Theodore Roosevelt: An Autobiography

By Theodore Roosevelt | Go to book overview

CHAPTER VI
THE NEW YORK POLICE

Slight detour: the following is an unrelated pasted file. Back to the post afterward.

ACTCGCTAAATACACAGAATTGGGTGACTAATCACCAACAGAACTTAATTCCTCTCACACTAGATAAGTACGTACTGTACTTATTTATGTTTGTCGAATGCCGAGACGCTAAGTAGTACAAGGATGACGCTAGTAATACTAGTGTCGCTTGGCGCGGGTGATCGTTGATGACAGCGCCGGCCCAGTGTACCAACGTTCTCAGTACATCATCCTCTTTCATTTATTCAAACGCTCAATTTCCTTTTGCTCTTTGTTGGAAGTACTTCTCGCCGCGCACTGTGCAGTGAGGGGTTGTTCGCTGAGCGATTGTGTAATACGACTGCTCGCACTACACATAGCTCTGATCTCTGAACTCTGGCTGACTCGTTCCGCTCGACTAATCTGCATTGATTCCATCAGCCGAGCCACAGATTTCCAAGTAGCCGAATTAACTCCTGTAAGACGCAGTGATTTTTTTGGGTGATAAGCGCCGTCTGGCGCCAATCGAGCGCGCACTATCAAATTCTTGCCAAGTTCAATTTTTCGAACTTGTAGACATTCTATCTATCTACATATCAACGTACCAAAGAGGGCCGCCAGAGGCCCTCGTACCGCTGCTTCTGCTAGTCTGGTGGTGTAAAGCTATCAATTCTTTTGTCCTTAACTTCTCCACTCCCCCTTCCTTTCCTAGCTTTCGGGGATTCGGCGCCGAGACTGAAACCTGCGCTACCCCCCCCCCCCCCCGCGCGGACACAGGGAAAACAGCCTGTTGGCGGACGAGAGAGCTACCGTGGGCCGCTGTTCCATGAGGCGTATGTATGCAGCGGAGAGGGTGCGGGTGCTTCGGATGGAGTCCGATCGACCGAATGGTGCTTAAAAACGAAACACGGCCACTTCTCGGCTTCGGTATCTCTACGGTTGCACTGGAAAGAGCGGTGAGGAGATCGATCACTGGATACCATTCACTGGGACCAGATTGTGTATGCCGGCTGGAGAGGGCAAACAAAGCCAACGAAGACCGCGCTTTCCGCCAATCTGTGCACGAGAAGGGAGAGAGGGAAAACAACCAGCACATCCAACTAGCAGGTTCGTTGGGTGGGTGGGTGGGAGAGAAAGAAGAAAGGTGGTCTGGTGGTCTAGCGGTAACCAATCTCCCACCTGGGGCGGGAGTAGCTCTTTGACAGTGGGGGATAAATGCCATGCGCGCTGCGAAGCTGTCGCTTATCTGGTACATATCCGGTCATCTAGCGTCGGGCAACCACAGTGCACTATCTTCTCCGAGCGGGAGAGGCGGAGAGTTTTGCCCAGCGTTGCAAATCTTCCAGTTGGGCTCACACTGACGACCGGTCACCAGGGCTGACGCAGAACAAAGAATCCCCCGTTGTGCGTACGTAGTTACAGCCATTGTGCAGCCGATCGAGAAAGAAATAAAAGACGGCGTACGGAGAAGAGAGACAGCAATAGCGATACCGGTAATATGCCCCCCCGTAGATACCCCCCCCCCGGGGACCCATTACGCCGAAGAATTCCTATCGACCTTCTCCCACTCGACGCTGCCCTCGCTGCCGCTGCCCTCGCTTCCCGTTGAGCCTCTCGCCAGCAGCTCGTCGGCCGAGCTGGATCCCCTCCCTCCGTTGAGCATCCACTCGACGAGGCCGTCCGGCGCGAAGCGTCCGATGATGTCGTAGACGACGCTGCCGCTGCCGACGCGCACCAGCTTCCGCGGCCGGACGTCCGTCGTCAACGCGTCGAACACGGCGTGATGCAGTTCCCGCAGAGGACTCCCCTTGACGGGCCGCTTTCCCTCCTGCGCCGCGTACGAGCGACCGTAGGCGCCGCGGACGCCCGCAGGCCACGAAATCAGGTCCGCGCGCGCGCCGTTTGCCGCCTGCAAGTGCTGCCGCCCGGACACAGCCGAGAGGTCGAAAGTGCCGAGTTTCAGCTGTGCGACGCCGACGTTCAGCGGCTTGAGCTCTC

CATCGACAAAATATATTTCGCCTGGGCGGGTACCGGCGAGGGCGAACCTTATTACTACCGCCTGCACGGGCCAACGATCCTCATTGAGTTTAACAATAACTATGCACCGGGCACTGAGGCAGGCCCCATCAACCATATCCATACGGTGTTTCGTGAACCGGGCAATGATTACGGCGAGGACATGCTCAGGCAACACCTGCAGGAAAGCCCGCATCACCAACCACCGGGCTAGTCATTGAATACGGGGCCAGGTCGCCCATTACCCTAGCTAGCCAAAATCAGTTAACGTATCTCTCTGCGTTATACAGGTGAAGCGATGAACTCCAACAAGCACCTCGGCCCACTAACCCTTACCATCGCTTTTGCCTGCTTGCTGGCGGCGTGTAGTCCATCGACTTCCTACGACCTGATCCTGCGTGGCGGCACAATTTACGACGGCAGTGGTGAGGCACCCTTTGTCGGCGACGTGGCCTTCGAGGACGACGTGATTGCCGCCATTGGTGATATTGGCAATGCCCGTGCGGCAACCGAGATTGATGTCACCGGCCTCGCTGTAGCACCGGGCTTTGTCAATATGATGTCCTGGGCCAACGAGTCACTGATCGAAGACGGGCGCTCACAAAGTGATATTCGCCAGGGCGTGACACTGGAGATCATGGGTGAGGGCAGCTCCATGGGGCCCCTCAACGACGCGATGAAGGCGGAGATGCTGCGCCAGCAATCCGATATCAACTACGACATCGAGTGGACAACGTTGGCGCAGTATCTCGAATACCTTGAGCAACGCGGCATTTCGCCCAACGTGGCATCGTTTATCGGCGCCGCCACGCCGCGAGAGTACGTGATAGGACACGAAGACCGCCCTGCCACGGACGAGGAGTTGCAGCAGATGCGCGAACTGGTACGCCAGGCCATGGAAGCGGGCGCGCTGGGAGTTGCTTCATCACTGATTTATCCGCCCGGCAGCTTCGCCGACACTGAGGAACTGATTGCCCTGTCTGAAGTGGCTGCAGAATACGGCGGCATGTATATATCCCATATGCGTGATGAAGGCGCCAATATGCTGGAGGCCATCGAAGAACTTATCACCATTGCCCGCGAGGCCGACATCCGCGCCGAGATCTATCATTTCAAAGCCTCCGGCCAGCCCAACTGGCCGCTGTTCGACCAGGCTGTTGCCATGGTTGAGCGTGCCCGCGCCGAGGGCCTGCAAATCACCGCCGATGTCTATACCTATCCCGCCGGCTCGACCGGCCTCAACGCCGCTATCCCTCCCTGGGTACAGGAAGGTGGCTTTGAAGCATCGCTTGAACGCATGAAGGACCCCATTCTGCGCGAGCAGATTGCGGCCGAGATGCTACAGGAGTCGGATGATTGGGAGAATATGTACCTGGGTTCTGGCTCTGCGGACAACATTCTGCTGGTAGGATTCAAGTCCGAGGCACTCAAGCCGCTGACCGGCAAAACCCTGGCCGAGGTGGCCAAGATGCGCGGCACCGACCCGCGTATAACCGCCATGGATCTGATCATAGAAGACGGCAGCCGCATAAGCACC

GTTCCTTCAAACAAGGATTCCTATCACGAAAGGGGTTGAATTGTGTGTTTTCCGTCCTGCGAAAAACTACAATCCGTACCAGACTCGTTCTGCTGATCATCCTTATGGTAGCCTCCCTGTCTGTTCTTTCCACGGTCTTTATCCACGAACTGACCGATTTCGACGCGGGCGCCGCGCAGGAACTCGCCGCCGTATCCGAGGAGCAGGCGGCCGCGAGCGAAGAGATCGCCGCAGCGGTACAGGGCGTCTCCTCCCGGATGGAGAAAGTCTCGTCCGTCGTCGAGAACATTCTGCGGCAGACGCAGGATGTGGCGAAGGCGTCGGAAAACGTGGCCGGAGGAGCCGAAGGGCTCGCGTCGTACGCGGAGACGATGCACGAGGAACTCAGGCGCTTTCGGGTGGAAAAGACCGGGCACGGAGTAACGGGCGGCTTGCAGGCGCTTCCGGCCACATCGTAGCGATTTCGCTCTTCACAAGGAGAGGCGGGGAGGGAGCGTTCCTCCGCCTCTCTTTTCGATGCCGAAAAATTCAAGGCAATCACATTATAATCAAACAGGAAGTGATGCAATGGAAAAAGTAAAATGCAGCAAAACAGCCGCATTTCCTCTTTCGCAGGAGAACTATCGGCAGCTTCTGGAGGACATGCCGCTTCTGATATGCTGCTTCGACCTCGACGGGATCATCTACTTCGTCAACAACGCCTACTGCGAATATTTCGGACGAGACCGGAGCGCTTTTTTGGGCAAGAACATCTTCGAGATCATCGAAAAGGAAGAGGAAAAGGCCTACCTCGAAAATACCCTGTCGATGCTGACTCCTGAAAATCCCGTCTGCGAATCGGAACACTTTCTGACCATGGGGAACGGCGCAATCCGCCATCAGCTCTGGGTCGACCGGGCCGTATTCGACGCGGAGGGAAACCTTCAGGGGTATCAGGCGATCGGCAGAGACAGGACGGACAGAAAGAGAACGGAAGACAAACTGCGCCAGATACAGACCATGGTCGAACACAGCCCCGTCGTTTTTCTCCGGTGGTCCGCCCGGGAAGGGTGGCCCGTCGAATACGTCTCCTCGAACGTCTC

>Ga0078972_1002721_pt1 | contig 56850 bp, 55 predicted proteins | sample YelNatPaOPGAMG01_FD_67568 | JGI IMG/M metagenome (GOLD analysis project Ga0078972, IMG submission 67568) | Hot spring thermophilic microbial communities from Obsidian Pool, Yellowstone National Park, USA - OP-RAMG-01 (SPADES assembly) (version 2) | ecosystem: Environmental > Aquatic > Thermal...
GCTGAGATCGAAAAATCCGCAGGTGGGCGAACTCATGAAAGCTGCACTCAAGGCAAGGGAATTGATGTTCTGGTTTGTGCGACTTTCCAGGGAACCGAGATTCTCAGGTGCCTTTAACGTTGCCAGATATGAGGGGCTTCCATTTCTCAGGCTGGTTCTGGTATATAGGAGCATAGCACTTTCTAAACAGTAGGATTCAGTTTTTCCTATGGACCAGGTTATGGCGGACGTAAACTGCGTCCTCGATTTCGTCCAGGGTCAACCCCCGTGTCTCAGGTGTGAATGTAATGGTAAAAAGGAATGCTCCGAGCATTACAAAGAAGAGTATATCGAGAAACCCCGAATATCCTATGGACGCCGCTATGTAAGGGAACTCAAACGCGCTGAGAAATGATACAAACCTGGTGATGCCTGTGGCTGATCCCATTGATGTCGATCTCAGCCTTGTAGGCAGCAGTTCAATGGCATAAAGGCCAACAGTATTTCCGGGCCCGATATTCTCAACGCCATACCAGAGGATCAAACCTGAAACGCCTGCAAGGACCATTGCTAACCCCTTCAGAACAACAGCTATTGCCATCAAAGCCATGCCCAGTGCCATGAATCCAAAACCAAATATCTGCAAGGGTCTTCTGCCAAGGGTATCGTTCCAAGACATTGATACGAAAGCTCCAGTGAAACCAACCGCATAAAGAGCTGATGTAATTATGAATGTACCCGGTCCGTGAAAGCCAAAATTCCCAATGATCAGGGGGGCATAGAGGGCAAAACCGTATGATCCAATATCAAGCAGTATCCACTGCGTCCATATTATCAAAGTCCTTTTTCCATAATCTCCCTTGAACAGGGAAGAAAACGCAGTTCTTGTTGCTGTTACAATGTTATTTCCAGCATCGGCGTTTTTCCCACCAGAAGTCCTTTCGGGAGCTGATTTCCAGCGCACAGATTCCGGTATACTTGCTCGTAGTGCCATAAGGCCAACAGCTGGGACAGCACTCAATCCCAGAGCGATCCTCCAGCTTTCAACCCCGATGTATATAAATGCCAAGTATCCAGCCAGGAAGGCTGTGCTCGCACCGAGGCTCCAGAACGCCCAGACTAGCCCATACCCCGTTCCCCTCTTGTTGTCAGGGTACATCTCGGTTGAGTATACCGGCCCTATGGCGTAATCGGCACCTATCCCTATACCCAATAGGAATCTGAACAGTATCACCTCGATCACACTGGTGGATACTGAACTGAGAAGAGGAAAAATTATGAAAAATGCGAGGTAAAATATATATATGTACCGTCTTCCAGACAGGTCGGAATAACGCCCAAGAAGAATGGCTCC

IN the spring of 1895 1 was appointed by Mayor Strong Police Commissioner, and I served as President of the Police Commission of New York for the two following years. Mayor Strong had been elected Mayor the preceding fall, when the general anti-Democratic wave of that year coincided with one of the city's occasional insurrections of virtue and consequent turning out of Tammany from municipal control. He had been elected on a non- partisan ticket -- usually (although not always) the right kind of ticket in municipal affairs, provided it represents not a bargain among factions but genuine non-partisanship with the genuine purpose to get the right men in control of the city government on a platform which deals with the needs of the average men and women, the men and women who work hard and who too often live hard. I was appointed with the distinct understanding that I was to administer the Police Department with entire disregard of partisan politics, and only from the standpoint of a good citizen interested in promoting the welfare of all good citizens. My task, therefore, was really simple. Mayor Strong had already offered me the Street-Cleaning Department. For this work I did not feel that I had any especial fitness. I resolutely refused to accept the position, and the Mayor ultimately got a far better man for his purpose in Colonel George F. Waring. The work of the Police Department, however, was in my line, and I was glad to undertake it. The man who was closest to me throughout my two years in the Police Department was Jacob Riis. By this time, as I have said, I was getting our social, industrial, and political needs into pretty fair perspective. I was

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